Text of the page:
|Publication number||US4544762 A|
|Application number||US 06/546,862|
|Publication date||Oct 1, 1985|
|Filing date||Oct 31, 1983|
|Priority date||Nov 2, 1982|
|Also published as||CA1217777A1, DE3240383A1, EP0108339A2, EP0108339A3, EP0108339B1|
|Publication number||06546862, 546862, US 4544762 A, US 4544762A, US-A-4544762, US4544762 A, US4544762A|
|Inventors||Walter Kaminsky, Heinrich Hahnsen|
|Original Assignee||Hoechst Aktiengesellschaft|
|Export Citation||BiBTeX, EndNote, RefMan|
|Patent Citations (6), Non-Patent Citations (4), Referenced by (126), Classifications (21), Legal Events (6) |
|External Links: USPTO, USPTO Assignment, Espacenet|
US 4544762 A
The present invention relates to a process for the preparation of oligomeric alkylaluminoxanes of the general formulae: ##STR1## in which R=C1 -C6 -alkyl, preferably methyl, and n=2-40, preferably 10-20, by reacting aluminum salts containing water of crystallization, preferably aluminum sulfate containing water of crystallization, with an aluminum trialkyl, preferably aluminum trimethyl. Aluminoxanes of this type can be used as a catalyst component in the preparation of high-activity, homogeneous Ziegler catalysts.
1. A process for the preparation of oligomeric, linear and/or cyclic alkylaluminoxanes of the formulae: ##STR7## in which n=2 to 40 and R=C1 -C6 -alkyl, which comprises reacting, with the elimination of an alkane, an aluminum trialkyl dissolved in an inert aliphatic or aromatic solvent at temperatures between -20° and 100° C. with an aluminum salt containing water of crystallization.
2. The process as claimed in claim 1, wherein toluene or heptane is used as the solvent.
3. The process as claimed in claim 1, wherein the reaction is carried out at temperatures between 15° and 40° C.
4. The process as claimed in claim 1, wherein aluminum trimethyl is employed as the aluminum trialkyl.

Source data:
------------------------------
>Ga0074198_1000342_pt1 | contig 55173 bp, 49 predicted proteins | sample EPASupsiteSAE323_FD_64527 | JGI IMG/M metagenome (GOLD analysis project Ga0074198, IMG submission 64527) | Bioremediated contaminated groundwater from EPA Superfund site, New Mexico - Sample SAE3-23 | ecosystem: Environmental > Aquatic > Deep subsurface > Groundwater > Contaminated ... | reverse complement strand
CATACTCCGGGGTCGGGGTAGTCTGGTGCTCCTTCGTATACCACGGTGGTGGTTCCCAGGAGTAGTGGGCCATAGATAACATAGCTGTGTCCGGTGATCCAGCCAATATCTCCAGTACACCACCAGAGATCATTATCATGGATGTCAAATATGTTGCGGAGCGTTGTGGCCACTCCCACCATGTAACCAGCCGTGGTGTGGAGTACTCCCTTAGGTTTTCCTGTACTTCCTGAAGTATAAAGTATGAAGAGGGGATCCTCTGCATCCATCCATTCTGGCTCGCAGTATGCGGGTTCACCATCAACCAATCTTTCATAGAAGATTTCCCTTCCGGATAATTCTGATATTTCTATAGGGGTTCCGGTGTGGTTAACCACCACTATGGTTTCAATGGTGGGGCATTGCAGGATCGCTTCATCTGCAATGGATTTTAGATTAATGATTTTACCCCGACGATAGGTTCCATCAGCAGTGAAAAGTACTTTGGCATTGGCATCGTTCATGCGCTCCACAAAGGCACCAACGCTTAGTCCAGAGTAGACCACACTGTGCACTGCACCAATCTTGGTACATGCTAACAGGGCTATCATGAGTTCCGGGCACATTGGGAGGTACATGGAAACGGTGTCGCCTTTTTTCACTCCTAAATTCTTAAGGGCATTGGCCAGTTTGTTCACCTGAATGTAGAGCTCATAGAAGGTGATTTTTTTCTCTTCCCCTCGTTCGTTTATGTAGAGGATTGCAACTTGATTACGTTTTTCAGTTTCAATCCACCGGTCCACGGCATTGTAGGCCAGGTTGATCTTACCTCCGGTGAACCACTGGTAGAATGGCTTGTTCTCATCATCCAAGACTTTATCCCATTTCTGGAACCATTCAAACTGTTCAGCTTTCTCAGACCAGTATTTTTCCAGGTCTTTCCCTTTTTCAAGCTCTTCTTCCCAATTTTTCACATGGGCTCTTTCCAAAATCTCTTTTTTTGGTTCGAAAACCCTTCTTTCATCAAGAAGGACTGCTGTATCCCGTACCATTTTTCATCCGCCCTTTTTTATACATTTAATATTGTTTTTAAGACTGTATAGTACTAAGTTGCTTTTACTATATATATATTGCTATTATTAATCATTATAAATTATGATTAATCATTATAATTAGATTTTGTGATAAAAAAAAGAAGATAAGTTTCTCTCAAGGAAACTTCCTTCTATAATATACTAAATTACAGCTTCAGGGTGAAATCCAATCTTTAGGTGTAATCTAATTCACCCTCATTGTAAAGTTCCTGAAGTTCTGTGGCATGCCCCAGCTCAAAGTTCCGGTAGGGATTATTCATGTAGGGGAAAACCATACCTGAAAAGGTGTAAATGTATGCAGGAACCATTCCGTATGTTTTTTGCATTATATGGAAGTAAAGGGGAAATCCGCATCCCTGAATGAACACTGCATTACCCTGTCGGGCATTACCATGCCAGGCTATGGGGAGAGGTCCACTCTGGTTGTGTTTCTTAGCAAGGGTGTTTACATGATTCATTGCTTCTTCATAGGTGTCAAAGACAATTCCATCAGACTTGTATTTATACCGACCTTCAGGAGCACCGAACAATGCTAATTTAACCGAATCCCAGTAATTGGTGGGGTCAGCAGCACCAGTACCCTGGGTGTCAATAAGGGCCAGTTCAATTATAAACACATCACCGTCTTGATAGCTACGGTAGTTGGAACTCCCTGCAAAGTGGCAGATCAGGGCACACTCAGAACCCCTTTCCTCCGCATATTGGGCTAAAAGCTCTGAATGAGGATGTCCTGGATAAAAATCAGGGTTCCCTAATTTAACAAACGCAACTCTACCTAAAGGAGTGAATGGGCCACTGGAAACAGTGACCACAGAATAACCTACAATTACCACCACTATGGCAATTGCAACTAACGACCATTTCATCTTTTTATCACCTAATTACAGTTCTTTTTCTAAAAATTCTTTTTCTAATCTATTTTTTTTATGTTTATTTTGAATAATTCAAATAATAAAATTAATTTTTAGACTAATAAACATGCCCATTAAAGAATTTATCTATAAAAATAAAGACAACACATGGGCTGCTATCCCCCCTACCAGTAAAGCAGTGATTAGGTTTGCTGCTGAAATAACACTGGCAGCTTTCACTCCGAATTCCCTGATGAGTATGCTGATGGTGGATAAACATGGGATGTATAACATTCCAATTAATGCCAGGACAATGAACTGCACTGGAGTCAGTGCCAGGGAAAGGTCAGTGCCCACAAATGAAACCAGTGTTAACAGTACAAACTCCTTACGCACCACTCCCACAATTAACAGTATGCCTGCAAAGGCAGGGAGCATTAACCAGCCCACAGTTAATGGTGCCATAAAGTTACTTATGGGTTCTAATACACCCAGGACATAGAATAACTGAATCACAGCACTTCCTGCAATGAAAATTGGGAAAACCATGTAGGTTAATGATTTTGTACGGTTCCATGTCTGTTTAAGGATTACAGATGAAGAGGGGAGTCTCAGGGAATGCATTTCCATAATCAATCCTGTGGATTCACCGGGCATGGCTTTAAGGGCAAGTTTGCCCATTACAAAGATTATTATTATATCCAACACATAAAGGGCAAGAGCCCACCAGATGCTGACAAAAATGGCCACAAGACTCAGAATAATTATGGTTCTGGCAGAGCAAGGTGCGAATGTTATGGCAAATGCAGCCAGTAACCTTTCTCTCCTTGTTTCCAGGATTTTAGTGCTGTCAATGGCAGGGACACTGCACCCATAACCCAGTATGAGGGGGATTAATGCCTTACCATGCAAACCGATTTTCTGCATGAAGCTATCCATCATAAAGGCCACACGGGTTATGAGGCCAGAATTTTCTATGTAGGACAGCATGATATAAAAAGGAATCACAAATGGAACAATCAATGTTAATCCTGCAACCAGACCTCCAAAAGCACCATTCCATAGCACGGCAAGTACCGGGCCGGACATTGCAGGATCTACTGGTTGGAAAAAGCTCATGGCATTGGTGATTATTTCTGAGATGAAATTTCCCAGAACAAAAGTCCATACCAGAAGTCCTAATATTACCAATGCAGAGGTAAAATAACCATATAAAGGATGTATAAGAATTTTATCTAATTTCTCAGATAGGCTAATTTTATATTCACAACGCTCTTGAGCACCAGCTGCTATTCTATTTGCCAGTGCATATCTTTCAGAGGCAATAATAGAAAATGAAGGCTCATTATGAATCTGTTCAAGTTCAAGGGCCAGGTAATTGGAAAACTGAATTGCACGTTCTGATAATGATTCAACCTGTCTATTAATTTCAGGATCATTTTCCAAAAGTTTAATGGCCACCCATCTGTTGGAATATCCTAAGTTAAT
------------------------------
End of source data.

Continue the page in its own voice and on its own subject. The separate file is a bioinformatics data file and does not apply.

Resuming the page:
5. The process as claimed in claim 1, wherein 1 to 30% strength solutions of aluminum trimethyl are used.
6. The process as claimed in claim 1, wherein 5 to 20% strength solutions of aluminum trimethyl are used.
7. The process as claimed in claim 1, wherein aluminum sulfate is used as the aluminum salt containing water of crystallization.
8. The process as claimed in claim 1, wherein hydrated aluminum sulfates containing 9 to 18 molecules of water of crystallization are used as the aluminum salt containing water of crystallization.
9. The process as claimed in claim 1, wherein Al2 (SO4)3.18H2 O or Al2 (SO4)3.16H2 O is used as the aluminum salt containing water of crystallization.
10. The process as claimed in claim 1, wherein aluminum trimethyl is used as the aluminum trialkyl and hydrated aluminum sulfate is used as the aluminum salt containing water of crystallization, and the molar ratio between aluminum trimethyl and hydrated aluminum sulfate is 2 to 18.
11. The process as claimed in claim 1, wherein aluminum trimethyl is used as the aluminum trialkyl and hydrated aluminum sulfate is used as the aluminum salt containing water of crystallization, and the molar ratio between aluminum trimethyl and hydrated aluminum sulfate is 9.
12. The process as claimed in claim 1, wherein aluminum trimethyl is employed as the aluminum trialkyl, and the reaction mixture is filtered and the filtrate is worked up to give solid methyl aluminoxane by removing the solvent.
The present invention relates to the preparation of aluminoxanes, preferably methylaluminoxane. Aluminoxanes of this type can be used as a component of catalysts in the preparation of high-activity, homogeneous Ziegler catalysts, as is described, for example, in German Patent Application Nos. P 30 07 725.9 and P 31 27 133.2.
Various processes are known for the preparation aluminoxanes. Thus, aluminoxanes are obtained, for example, by the action of steam on a benzene solution of a trialkylaluminum (J. A. Chem. Soc. 90, 1968, 3173), by using lithium dialkylaluminate as the organoaluminum starting compound (J. Chem. Soc. 89, 1967, 173), by oxidizing aluminum-hydrocarbon compounds with lead dioxide (J. Organomet. Chem. 43, 1972, 81)and also be hydrolyzing aluminum alkyls with copper sulfate containing water of crystallization (Jzv. Akad. Nauk, USSR, Ser. Chim. 11, 1975, 2547), and also, in general, with salts containing water of crystallization of the formula C A aH2 O (C=cation, A=anion and a=2; USSR Pat. No. 566,844), and also by adding water slowly to aluminum alkyls (U.S. Pat. No. 3,242,099). In all these processes, very short-chain aluminoxanes are obtained, which are predominantly or exclusively compounds of the formula ##STR2## in which R=methyl, ethyl, butyl, isobutyl and the like. Additionally, methylaluminoxane can only be prepared with difficulty and in a very poor yield by the methods mentioned.